Keith Palmer (krpalmer) wrote,
Keith Palmer
krpalmer

"I looked up 'anticlimax,' and it said 'see Aztec Mummy!'"

When I got my copy of the new "fifteenth" Mystery Science Theater 3000 DVD set in the mail (just before noticing other boxes on prominent display in the "new releases" section of a big audiovisual store), I saw that its back cover copy made a big deal about "laughter as the best investment in hard times." As amusing as that was, I did wonder a little about it "dating" the package and collection, which brought to mind comments seen here and there about "period references" embedded in the show itself... but in any case, I was most interested in what was inside the box.

I can suppose that, as nice as it is to watch an episode without dwelling to some extent on jotting down "riffs" to try and sweeten a general description of it, I can wish that episode would have been from later in the series than "The Robot versus the Aztec Mummy." In waiting through the spaces between less polished riffs, my mind did start wandering... even so, it was somehow intriguing to wonder anew about just how many stories had been squeezed together under the umbrella of one framing narrative, just as it was sort of amusing to see the blithe links between somehow unrelated developments that get Commando Cody to the Moon in the first chapter of the serial that preceded the movie. I found myself reflecting on my brave belief that for me the appeal of Mystery Science Theater involves working with the inherent absurdity of a movie, not taking it on from a position of opposed superiority, however amusingly that point is made at length... it does get a bit more abstract when you're just observing inherent absurdity yourself as a viewer.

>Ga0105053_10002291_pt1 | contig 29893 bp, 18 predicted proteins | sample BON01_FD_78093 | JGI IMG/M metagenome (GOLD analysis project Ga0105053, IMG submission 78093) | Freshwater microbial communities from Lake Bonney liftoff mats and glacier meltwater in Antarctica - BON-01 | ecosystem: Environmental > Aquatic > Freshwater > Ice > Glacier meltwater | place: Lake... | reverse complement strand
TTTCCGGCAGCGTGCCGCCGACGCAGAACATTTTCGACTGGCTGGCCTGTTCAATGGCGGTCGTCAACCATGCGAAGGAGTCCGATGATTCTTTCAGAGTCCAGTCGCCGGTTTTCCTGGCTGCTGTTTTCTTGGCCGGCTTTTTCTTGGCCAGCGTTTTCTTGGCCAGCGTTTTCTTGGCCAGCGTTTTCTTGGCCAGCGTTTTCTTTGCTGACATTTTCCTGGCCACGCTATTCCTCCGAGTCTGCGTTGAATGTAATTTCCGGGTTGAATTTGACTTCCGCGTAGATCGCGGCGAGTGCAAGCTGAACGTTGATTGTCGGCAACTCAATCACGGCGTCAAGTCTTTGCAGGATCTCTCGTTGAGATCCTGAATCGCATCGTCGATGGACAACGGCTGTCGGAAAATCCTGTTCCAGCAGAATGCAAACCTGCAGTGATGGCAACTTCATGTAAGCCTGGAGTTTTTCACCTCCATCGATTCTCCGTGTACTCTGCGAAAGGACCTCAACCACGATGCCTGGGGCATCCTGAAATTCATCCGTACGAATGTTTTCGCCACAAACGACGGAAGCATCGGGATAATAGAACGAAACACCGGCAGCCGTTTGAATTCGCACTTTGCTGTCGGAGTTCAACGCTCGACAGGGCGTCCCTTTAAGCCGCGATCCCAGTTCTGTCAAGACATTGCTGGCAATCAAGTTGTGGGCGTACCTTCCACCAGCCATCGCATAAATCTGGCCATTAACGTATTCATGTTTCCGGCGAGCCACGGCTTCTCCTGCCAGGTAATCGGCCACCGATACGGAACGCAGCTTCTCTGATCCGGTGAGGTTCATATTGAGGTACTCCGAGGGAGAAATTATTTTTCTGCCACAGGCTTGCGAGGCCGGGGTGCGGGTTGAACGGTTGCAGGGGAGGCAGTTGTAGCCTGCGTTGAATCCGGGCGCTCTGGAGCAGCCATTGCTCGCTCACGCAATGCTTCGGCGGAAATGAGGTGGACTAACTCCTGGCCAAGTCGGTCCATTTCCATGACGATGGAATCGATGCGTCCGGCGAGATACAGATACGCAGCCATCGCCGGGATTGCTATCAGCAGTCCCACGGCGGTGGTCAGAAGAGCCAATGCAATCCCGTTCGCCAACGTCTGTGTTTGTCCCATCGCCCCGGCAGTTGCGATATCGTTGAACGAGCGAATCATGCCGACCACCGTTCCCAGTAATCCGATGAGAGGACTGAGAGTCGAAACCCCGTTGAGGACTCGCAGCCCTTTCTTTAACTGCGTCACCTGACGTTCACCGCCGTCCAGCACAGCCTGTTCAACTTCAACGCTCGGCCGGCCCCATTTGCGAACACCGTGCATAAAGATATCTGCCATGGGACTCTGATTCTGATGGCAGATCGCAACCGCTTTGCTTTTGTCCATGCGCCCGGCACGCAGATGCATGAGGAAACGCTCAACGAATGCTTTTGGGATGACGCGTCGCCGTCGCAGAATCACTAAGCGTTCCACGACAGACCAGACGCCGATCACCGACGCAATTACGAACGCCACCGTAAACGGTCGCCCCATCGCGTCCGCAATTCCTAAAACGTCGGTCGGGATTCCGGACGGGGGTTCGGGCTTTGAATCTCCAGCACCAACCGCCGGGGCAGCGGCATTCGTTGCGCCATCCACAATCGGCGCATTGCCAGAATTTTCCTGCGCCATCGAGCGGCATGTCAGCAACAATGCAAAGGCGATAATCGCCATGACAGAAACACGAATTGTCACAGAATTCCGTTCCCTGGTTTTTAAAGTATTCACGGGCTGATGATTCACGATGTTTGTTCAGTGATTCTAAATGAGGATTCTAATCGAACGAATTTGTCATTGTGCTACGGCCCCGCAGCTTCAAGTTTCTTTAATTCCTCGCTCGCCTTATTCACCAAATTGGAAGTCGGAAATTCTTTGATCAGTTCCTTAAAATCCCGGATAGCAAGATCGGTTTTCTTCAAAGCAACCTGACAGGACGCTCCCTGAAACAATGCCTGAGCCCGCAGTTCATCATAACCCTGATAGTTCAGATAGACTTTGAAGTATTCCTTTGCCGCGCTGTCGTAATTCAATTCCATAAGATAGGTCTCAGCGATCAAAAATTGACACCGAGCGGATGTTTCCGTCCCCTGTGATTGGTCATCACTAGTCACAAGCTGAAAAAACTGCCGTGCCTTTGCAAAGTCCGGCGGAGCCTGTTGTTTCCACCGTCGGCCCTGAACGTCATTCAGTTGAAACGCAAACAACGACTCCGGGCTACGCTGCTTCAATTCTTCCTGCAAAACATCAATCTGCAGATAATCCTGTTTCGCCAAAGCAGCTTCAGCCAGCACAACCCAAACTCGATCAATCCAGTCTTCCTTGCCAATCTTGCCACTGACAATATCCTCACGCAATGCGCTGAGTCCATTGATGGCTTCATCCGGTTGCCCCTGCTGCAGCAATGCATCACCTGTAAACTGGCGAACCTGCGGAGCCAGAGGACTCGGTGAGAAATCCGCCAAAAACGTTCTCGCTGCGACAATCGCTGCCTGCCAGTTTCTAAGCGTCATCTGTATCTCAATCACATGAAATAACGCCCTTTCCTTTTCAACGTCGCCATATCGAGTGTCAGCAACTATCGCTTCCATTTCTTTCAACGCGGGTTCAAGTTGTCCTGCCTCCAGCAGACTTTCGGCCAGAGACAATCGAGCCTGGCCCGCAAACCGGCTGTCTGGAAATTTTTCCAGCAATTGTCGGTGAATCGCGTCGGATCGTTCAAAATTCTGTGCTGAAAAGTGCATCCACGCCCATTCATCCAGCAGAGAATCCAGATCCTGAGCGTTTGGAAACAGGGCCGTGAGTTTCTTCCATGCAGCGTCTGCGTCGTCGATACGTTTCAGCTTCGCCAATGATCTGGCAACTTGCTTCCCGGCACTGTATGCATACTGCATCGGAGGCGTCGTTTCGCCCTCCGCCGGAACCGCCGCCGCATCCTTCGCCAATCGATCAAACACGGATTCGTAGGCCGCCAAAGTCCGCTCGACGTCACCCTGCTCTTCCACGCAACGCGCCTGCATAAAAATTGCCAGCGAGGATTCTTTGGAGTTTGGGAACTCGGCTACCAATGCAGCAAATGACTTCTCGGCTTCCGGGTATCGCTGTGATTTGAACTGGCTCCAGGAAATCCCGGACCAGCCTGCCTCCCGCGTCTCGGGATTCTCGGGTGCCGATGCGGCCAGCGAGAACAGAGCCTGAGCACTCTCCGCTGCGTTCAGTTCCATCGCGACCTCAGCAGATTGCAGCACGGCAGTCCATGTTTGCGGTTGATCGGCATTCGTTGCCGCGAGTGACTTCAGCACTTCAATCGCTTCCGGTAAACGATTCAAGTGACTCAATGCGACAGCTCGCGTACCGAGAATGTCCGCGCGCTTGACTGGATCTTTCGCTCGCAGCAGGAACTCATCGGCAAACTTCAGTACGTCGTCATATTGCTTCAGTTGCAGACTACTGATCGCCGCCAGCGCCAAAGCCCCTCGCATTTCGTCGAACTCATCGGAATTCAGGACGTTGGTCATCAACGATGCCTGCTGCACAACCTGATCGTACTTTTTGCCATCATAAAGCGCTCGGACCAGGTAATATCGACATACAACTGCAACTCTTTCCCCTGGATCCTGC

In any case, I can get a sense of just how disposable this dubbed Mexican movie was anyway by the trailer for it included on the DVD, where it's the bottom half of a double bill with a vampire movie. Even so, I can somehow imagine midnight showing audiences getting frustrated waiting for the robot and throwing popcorn at the screen when it did appear. The extra feature I was particularly interested in, though, was the selection of "host segments" (if cut down from a previously released videotape) from the formative season of Mystery Science Theater, on a UHF station in Minnesota. Joel's hair starts out long and gets shorter, but even that doesn't quite distract from the fixed, staring eyes and barely working "beak" of Crow (although it's amusing to learn in one segment just what his name is supposed to stand for...)
Tags: mst3k
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